I do not know why exactly but after I cross the border things feel very foreign. Even though I have only been in Georgia a few weeks it’s started to feel familiar. Now I’m in a strange place again, one that’s more authoritarian and has an entirely different language and religion. But the introduction goes smoothly. My first ride is given by a man who speaks a bit of English and holidays in Italy. It turns out he’s a lawyer working on behalf of the local prison, not for the prisoners but for the institution itself. I’ve been reading about legal persecution of dissidents in the country and it somehow unsettles me to attach a friendly face to such a despotic system. The next ride consists of five male relatives ranging in age from about six to 60. They seems a bit puzzled by my presence, but they do their best to squeeze together tightly to make space for me and my bags.

I’ve heard Ganja is nothing special, but the sun is setting so I figure I’ll spend the night here. I consider sleeping outside but smelling myself after having dragged my body and bags around for a good part of this incredibly hot mid-August day makes me realize I need a shower. But I have no place to go. I make my way over to the train station where I figure that if I look lost for five minutes some babushka is going to come over to rent out her spare room. I thought this was standard post-Soviet practice, but it doesn’t seem to work. All the hotel’s I’ve passed look incredibly expensive so I take my chances in a local park and hope somebody will invite me in for the night. It doesn’t take long to strike up a conversation with a few women, but the outcome disappoints: one of them calls a friend who’s a hotel receptionist. I can get a room for 50 dollars. I’m unhappy but not shocked: having done some research in Tbilisi I have no reason to believe there are cheaper options. I decide to take it and fork out the money for my most expensive shower ever.


returning to leave


Telavi once was a mighty city in Georgia. It’s glory has faded but at least there’s still a museum to preserve its legacy. Better yet, the museum is located in an old fortress. But when I get there first thing in the morning I discover it’s under renovation and won’t reopen for at least a couple of months. A trip to the local tourist office doesn’t generate much inspiration. But it’s a pleasant enough town to walk through.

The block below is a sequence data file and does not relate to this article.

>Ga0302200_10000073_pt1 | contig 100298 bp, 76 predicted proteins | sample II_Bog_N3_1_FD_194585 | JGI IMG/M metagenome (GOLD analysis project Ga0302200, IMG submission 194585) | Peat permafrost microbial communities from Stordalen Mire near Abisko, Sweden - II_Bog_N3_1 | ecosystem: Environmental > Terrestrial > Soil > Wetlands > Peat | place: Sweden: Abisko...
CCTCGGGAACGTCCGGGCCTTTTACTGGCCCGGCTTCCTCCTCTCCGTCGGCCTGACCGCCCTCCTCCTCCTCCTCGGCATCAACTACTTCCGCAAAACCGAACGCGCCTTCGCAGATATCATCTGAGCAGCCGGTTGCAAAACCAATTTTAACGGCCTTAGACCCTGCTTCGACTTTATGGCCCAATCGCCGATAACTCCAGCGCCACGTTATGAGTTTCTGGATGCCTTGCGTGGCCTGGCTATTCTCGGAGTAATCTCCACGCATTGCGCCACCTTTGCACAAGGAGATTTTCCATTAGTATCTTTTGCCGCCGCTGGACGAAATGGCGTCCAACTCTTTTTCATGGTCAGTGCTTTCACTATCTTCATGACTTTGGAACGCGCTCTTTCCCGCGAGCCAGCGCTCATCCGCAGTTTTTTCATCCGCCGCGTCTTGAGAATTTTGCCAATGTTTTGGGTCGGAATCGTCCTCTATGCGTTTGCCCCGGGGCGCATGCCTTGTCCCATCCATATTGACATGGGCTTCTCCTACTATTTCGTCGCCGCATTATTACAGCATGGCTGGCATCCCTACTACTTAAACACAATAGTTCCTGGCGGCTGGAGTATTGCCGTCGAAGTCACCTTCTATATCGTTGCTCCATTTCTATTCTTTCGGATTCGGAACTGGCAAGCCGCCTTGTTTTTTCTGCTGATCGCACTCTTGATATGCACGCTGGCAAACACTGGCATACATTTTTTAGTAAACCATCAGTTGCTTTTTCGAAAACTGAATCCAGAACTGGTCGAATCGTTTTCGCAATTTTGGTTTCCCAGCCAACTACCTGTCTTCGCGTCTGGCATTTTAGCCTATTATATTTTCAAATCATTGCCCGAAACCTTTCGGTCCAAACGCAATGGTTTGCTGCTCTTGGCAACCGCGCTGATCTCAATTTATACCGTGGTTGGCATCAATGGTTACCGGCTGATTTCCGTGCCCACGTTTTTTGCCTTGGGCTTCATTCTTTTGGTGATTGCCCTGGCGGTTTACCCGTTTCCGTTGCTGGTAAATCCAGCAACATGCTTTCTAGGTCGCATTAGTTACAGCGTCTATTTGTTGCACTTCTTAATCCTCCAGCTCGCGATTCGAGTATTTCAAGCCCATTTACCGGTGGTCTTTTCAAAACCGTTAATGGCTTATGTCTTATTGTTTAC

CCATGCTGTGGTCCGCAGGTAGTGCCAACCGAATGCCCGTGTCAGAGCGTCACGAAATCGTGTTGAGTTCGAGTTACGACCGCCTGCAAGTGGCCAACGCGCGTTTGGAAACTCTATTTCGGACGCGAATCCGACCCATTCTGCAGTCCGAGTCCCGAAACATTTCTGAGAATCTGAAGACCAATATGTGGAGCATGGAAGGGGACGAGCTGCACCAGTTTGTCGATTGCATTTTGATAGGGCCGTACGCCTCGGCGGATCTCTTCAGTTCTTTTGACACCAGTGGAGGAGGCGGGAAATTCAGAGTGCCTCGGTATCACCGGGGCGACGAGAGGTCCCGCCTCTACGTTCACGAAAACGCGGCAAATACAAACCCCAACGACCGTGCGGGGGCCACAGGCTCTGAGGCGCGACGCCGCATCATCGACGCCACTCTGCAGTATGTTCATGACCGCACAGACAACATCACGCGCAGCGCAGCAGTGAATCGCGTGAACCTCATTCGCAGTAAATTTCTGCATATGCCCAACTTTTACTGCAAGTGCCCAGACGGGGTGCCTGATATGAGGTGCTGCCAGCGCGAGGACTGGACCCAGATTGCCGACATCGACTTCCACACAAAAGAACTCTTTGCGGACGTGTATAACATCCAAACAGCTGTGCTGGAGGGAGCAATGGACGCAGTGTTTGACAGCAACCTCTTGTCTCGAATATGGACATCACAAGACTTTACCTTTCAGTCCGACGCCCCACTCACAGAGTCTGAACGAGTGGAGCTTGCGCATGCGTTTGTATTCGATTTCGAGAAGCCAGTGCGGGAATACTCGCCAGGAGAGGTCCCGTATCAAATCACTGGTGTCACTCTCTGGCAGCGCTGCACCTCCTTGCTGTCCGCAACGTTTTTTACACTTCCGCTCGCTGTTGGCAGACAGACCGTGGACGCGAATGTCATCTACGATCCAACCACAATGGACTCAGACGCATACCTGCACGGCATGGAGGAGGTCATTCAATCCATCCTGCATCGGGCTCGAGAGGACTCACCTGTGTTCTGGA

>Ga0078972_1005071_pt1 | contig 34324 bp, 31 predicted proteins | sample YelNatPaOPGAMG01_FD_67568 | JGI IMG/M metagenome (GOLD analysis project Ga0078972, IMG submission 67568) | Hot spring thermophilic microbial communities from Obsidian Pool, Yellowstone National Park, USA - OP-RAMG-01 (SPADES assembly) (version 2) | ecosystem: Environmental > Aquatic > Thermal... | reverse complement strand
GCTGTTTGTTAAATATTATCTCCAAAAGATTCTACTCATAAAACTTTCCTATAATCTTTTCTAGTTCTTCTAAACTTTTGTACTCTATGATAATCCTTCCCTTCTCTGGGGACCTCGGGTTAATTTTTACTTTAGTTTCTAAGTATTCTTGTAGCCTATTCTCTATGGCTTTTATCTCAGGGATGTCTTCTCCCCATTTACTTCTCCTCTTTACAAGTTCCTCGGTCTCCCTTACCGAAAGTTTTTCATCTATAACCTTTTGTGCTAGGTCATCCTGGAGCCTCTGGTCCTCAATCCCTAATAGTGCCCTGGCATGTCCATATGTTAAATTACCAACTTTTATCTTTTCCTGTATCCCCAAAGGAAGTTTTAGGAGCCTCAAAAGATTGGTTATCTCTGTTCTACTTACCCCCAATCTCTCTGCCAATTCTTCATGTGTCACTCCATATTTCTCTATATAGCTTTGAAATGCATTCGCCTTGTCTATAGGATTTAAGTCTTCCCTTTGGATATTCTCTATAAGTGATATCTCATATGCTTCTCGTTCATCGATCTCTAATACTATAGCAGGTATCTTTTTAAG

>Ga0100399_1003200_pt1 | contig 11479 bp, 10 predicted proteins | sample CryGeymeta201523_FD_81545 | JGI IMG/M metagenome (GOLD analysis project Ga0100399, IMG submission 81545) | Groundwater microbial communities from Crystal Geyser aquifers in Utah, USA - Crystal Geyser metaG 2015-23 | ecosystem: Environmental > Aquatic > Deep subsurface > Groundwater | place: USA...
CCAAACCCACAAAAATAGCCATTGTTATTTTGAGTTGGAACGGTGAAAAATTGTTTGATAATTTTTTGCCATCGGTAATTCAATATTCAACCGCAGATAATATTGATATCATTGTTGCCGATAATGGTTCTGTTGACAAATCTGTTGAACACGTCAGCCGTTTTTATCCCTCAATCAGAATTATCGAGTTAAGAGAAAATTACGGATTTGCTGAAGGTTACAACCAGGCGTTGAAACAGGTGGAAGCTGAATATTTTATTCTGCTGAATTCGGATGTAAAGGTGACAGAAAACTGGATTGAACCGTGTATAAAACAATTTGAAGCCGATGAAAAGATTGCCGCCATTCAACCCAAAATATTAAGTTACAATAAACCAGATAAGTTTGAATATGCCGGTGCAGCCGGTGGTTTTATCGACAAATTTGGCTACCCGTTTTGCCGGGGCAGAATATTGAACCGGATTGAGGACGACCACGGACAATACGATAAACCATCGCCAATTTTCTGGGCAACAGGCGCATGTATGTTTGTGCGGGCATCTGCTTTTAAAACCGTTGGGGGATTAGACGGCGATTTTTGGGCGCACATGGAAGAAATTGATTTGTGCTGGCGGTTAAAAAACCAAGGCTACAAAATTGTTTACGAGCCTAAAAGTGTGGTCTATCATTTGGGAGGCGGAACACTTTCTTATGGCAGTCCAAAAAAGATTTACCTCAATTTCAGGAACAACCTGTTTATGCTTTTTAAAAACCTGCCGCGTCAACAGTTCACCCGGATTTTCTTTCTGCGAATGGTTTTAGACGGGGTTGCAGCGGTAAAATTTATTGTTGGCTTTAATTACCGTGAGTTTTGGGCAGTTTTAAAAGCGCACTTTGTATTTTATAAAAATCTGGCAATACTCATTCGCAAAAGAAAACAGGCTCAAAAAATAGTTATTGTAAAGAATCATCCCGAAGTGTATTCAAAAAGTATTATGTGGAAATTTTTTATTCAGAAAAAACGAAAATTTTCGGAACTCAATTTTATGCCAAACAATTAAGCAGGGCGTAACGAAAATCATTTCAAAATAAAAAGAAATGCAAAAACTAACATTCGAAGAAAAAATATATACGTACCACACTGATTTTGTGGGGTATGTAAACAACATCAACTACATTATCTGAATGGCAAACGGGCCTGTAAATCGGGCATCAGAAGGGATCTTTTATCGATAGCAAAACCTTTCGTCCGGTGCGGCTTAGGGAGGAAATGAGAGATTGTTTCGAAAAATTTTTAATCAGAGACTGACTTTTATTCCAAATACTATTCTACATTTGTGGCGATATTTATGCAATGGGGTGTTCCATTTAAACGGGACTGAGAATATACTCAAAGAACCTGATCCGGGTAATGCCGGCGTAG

As I walk out of town my left sandal finally comes apart. I find a temporary fix with the use of a spring I pry out of a clothespin and I long for the chance to get my things properly sorted. The one ride I need to get to back to Tbilisi is a very pleasant one. I feign some enthusiasm while talking about British and American baby boomer rock bands while being driven through the Georgian mountains. I don’t know if it’s the scenery or the prospect of being back in familiar surroundings but I’m actually starting to enjoy the music I’m usually sick of hearing.

A week in Tbilisi goes by fast, running errands, trying and failing to get my telephone fixed, replacing it and buying new sandals. I’m looking forward to spending the winter in a place I’m really starting to get to grips with, but before summer ends I decide to make one more trip: I arrange a visa and set off for Azerbaijan.


restoring the balance


The next day the son of the farm owner and a friend of his take me on a tour of the area including a visit to the stunning citadel church at Gremi. I stay in town one more night to explore the city of Kvareli itself. It’s mostly a typical small Georgian town with a very Soviet museum with a locally born writer thrown in for balance. The setting of the surrounding countryside is beautiful however and I’m not surprised to find out that former president Saakashvili had a villa built outside of town.